As a country, we’ve laid emphasis on English. As a diverse country, we have laid emphasis on religions. While English binds the country, what happens when you just step beyond it? A subject very close to my heart, I would like to throw emphasis on need to go beyond English, not only recognising culture, but also how it is imperative for growth.
The mismatch: In the country of over a billion people, only 12 per cent speak English. There may be many dialects and languages dominating the country, however, we have not yet been able to capitalise and create our own ‘Baidu’. Why? Businesses revolve around purchasing power. So, is there not enough purchasing power in the non-English speaking janta.
A country reeling under inflation can hardly say that 77 per cent of its people do not have purchasing power. In fact, it is blasphemy to assume that Tier II markets, where language print papers dominate, have low purchasing power. When the largest of companies are focusing towards the rural areas, why is it that we have yet failed to take communications there?
I believe, therefore, that there is unexploited potential for businesses, especially Internet, in Tier II and III cities in India. But, I also am keenly aware of what went wrong, so far.
Infrastructure: India is treated as one country, and, therefore, all our devices have that one common language that few people speak across towns.
Some basic infra goes missing in the equation. Do we have keyboards that have local language, or mobile handsets that have language fonts?
The first rule for any business was always to communicate with the consumer. If the infrastructure would not come up for that, then there is no way that adoption will happen. Thus demand is not visible.
Need: Even now we are struggling with electricity to penetrate into villages, however, mobile has become a necessity for everyone. The past two years have seen the emergence of broadband, cable Internet, wireless data card access, cheaper smart phones, et al. Telcos are seeing a huge growth in Tier II and III cities. Yet, services can only penetrate as much as they start understanding the needs of the masses and stop replicating their foreign counterparts. Therefore, there is a strong need to understand the need-gap and bringing in an eco-system of services suitable to the consumer.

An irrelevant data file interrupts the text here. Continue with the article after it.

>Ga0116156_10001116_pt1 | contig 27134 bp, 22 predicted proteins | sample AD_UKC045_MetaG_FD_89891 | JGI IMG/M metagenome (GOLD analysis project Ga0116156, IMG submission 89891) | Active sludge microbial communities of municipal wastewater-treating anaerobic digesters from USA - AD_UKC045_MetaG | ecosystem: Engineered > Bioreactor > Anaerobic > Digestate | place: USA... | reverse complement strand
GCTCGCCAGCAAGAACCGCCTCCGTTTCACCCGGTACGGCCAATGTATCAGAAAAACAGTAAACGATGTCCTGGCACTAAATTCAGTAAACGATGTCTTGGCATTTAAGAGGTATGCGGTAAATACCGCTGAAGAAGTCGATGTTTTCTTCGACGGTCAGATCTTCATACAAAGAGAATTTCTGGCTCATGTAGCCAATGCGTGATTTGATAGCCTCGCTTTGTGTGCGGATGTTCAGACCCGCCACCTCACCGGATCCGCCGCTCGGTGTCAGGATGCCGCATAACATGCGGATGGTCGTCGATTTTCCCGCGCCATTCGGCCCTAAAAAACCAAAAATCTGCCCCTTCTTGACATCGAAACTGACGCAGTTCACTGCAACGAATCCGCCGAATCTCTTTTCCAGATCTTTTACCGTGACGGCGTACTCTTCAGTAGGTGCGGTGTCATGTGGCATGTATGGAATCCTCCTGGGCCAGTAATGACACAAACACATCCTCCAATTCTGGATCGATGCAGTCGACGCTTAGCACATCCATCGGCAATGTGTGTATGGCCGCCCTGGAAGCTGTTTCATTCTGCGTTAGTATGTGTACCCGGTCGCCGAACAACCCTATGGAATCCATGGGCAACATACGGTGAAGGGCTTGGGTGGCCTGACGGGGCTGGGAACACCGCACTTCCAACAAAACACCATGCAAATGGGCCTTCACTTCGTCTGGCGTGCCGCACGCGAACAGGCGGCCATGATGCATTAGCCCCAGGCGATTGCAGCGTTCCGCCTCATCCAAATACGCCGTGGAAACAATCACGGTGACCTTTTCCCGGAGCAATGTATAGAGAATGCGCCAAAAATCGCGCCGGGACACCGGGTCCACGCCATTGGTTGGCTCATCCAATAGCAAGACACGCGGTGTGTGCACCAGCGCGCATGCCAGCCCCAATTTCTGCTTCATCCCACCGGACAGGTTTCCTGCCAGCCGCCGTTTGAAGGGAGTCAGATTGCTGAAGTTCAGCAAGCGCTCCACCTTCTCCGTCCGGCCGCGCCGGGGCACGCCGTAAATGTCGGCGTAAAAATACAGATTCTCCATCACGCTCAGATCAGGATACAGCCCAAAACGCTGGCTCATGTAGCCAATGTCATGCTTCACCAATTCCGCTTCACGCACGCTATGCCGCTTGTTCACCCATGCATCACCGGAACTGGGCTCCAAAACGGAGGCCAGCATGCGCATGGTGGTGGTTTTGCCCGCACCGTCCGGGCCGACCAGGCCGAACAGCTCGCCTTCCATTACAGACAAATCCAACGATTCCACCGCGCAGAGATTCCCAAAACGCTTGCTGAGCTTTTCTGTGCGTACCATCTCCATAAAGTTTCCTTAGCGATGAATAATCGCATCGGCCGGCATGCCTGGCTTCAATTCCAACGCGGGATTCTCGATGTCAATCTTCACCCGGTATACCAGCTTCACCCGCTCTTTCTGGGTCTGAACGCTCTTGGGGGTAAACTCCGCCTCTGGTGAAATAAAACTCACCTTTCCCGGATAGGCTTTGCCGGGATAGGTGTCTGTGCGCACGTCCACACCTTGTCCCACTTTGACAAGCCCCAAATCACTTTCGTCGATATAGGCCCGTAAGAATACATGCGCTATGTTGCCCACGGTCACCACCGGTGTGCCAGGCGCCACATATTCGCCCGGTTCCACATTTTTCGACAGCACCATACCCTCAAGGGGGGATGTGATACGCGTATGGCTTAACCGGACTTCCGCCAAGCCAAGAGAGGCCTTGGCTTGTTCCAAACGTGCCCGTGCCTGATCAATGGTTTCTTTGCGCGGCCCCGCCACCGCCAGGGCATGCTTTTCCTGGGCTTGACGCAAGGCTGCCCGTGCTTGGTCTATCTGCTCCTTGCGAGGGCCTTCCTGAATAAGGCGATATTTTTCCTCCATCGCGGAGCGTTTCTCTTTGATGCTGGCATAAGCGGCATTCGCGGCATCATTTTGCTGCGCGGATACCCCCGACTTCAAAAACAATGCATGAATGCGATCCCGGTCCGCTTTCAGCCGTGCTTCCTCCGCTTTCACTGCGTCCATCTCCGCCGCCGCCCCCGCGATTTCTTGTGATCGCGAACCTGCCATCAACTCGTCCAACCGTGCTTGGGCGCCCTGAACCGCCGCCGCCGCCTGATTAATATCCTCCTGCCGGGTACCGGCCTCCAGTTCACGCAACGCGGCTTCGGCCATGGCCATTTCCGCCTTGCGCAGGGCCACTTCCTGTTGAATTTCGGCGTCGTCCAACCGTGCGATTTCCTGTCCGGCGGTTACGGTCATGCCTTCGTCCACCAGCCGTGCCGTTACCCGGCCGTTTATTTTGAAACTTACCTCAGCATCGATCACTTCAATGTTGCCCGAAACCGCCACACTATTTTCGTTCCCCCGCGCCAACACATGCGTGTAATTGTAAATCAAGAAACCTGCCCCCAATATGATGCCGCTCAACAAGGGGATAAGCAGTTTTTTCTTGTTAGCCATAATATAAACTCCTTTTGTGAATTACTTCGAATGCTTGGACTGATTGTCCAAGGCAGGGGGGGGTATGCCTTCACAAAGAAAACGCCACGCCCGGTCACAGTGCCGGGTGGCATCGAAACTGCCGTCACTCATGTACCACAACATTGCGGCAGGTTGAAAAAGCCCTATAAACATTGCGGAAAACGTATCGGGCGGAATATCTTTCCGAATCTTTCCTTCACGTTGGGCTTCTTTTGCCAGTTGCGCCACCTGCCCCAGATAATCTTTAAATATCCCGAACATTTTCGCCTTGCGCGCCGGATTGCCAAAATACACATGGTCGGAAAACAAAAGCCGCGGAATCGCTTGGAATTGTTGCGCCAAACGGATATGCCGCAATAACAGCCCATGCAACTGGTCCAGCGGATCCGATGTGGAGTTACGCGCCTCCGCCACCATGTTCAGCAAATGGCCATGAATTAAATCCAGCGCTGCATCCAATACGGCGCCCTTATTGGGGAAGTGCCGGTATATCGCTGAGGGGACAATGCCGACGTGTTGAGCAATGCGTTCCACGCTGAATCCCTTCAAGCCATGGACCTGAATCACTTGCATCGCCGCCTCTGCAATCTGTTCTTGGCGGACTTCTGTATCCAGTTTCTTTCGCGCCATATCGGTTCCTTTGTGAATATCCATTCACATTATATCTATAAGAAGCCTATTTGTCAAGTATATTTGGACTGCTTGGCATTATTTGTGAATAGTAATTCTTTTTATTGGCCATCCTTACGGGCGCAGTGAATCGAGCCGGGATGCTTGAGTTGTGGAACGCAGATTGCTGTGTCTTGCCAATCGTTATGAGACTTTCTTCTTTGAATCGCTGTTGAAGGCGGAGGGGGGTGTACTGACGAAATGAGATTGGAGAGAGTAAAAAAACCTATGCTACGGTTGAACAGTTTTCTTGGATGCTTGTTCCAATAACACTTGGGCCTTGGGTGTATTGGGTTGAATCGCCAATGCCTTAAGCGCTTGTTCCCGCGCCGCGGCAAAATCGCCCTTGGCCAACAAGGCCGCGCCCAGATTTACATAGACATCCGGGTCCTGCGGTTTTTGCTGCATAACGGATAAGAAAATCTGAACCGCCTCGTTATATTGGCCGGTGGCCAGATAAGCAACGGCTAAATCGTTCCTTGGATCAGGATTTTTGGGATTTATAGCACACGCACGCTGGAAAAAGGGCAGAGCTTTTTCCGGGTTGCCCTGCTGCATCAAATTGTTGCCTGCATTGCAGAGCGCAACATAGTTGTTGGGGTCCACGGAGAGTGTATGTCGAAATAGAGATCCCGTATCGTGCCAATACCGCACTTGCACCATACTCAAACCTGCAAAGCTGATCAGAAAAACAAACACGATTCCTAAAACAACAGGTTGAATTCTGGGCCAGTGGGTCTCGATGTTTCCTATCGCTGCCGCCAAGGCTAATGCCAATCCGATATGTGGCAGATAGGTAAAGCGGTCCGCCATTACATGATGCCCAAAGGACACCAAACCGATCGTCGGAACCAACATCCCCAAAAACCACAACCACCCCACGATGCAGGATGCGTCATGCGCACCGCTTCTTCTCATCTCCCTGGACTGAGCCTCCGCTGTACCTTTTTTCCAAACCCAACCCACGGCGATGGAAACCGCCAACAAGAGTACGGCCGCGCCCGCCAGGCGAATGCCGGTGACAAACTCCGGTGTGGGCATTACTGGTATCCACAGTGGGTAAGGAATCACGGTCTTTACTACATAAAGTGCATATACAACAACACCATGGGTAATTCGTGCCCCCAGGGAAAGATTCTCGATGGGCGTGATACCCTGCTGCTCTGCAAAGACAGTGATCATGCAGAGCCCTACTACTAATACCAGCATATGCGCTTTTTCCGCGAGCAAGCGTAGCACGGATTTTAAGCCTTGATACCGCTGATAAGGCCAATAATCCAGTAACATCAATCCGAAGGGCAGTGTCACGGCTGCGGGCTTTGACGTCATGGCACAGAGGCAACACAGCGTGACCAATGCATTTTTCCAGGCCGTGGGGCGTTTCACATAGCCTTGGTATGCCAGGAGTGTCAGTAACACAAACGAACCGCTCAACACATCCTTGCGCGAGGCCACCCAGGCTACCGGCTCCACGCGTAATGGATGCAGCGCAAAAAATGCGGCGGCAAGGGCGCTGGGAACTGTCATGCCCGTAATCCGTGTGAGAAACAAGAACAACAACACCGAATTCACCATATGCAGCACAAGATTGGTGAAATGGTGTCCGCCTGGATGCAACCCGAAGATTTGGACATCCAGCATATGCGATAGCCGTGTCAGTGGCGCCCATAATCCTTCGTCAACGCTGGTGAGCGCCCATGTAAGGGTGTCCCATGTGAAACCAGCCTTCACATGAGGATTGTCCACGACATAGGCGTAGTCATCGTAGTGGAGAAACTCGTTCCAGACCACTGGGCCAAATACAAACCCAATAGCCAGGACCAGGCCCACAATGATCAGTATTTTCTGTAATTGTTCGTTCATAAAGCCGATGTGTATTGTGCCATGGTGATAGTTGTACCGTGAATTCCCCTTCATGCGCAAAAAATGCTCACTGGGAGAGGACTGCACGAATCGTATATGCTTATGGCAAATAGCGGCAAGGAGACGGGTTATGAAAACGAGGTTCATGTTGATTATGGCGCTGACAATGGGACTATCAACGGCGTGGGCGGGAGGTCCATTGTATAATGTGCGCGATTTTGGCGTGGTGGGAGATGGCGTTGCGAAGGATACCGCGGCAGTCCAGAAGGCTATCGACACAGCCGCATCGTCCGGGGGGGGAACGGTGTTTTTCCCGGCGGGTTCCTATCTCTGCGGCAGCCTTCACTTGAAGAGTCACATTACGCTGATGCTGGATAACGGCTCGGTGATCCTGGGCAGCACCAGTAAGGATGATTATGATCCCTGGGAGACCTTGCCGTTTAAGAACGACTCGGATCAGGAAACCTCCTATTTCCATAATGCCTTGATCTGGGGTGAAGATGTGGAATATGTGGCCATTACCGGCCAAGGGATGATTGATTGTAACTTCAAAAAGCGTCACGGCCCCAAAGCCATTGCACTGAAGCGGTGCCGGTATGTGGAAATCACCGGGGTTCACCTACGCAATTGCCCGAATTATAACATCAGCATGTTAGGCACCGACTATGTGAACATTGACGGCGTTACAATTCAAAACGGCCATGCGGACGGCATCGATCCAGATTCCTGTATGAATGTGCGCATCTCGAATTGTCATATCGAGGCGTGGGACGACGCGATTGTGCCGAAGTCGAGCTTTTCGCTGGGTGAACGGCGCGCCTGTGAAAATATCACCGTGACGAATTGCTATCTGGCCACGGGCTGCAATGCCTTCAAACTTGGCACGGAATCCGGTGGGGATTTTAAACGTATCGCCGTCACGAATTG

What needs to be considered!
The diversity: For acceptance or adoption of mobile beyond English, every state would need to be treated separately. There are several countries in one country, but even the smallest of the countries has needs that are huge markets. Thus, businesses need to merge around these needs and cater separately to these markets. Internet businesses need to learn from brick and mortar marketplaces.
Language: Mobile is no longer seen as a luxury, it has become a necessity. When a commodity becomes necessity, it experiences a tipping point. Today, most schools have Internet in their curriculum, income tax filing for corporates has to be done online, frequent air travelers prefer buying tickets online – all these make Internet usage a ‘necessity’ and this will force the growth of Internet users in India. Until now, Internet penetration did not exist, that is, very few could afford Internet connections (PC costs were high, and providers were not available).
With growth, we will see penetration, too, increasing. Majority of India doesn’t speak English. English accounts for less than 10 per cent of the consumption in print, TV films. In fact, advertisers have started taking advantage of language portals these days. They have seen creating banners in the respective language gives better RoI. We have always found that ‘language’ text link and display banners get a better response than English when a user is on our language channels. Advertising in language media is nothing new – for ages advertisers have been advertising in language newspapers and TV channels.
The demand for local language content on the Internet is bound to play out exactly as it has in other media and content creation is bound to explode, and there are immense visible opportunities in the space.
Language ecommerce is yet to take off in a big way as all major players are concentrating on first establishing themselves in the metros, but the day of language ecommerce is not very far off.
The mobile device will play a big role in the consumption of language content because mobiles have become ubiquitous. But this will become a reality only if language fonts are supported on these devices and mobile Internet is embraced by most consumers (currently 10 per cent of mobile users use mobile Internet).
At a cusp, the industry would sooner or later take to local communication and leverage growth from corners of India.
(BG Mahesh is CEO of OneIndia.)
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